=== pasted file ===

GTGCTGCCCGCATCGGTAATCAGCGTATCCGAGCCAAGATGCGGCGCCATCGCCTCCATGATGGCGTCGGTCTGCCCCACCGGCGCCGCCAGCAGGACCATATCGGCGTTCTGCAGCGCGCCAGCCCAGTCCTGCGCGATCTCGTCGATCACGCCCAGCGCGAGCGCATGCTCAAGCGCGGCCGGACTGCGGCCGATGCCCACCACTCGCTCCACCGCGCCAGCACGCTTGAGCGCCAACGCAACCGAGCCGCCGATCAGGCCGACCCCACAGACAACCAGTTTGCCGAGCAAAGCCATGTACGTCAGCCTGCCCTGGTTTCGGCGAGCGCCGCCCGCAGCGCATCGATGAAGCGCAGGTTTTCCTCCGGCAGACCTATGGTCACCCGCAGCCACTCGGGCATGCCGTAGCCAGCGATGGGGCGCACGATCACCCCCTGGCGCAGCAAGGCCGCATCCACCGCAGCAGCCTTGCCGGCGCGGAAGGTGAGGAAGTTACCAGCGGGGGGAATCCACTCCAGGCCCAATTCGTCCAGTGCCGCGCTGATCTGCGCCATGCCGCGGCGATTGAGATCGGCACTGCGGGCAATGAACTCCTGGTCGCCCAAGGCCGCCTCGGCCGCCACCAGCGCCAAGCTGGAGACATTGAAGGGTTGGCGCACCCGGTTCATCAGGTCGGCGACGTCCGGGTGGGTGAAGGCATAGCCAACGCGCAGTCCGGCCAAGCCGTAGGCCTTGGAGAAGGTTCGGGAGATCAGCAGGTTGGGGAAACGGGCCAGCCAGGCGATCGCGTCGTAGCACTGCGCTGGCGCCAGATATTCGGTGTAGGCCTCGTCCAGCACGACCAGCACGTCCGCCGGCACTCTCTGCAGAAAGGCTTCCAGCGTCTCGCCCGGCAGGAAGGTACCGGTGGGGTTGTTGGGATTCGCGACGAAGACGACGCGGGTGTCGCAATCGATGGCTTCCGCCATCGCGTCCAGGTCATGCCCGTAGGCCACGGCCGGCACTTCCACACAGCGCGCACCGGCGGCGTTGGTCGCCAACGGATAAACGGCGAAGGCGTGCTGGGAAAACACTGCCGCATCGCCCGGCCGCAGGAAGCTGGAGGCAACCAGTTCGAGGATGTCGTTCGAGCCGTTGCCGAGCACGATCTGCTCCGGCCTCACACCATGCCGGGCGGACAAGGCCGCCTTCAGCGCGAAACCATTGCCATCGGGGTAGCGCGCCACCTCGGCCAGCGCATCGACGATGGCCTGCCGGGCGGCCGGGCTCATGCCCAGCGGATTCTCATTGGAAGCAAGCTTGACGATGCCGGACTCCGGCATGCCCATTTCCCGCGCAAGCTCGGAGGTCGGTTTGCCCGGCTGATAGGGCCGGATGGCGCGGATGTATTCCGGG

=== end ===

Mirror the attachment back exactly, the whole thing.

GTGCTGCCCGCATCGGTAATCAGCGTATCCGAGCCAAGATGCGGCGCCATCGCCTCCATGATGGCGTCGGTCTGCCCCACCGGCGCCGCCAGCAGGACCATATCGGCGTTCTGCAGCGCGCCAGCCCAGTCCTGCGCGATCTCGTCGATCACGCCCAGCGCGAGCGCATGCTCAAGCGCGGCCGGACTGCGGCCGATGCCCACCACTCGCTCCACCGCGCCAGCACGCTTGAGCGCCAACGCAACCGAGCCGCCGATCAGGCCGACCCCACAGACAACCAGTTTGCCGAGCAAAGCCATGTACGTCAGCCTGCCCTGGTTTCGGCGAGCGCCGCCCGCAGCGCATCGATGAAGCGCAGGTTTTCCTCCGGCAGACCTATGGTCACCCGCAGCCACTCGGGCATGCCGTAGCCAGCGATGGGGCGCACGATCACCCCCTGGCGCAGCAAGGCCGCATCCACCGCAGCAGCCTTGCCGGCGCGGAAGGTGAGGAAGTTACCAGCGGGGGGAATCCACTCCAGGCCCAATTCGTCCAGTGCCGCGCTGATCTGCGCCATGCCGCGGCGATTGAGATCGGCACTGCGGGCAATGAACTCCTGGTCGCCCAAGGCCGCCTCGGCCGCCACCAGCGCCAAGCTGGAGACATTGAAGGGTTGGCGCACCCGGTTCATCAGGTCGGCGACGTCCGGGTGGGTGAAGGCATAGCCAACGCGCAGTCCGGCCAAGCCGTAGGCCTTGGAGAAGGTTCGGGAGATCAGCAGGTTGGGGAAACGGGCCAGCCAGGCGATCGCGTCGTAGCACTGCGCTGGCGCCAGATATTCGGTGTAGGCCTCGTCCAGCACGACCAGCACGTCCGCCGGCACTCTCTGCAGAAAGGCTTCCAGCGTCTCGCCCGGCAGGAAGGTACCGGTGGGGTTGTTGGGATTCGCGACGAAGACGACGCGGGTGTCGCAATCGATGGCTTCCGCCATCGCGTCCAGGTCATGCCCGTAGGCCACGGCCGGCACTTCCACACAGCGCGCACCGGCGGCGTTGGTCGCCAACGGATAAACGGCGAAGGCGTGCTGGGAAAACACTGCCGCATCGCCCGGCCGCAGGAAGCTGGAGGCAACCAGTTCGAGGATGTCGTTCGAGCCGTTGCCGAGCACGATCTGCTCCGGCCTCACACCATGCCGGGCGGACAAGGCCGCCTTCAGCGCGAAACCATTGCCATCGGGGTAGCGCGCCACCTCGGCCAGCGCATCGACGATGGCCTGCCGGGCGGCCGGGCTCATGCCCAGCGGATTCTCATTGGAAGCAAGCTTGACGATGCCGGACTCCGGCATGCCCATTTCCCGCGCAAGCTCGGAGGTCGGTTTGCCCGGCTGATAGGGCCGGATGGCGCGGATGTATTCCGGG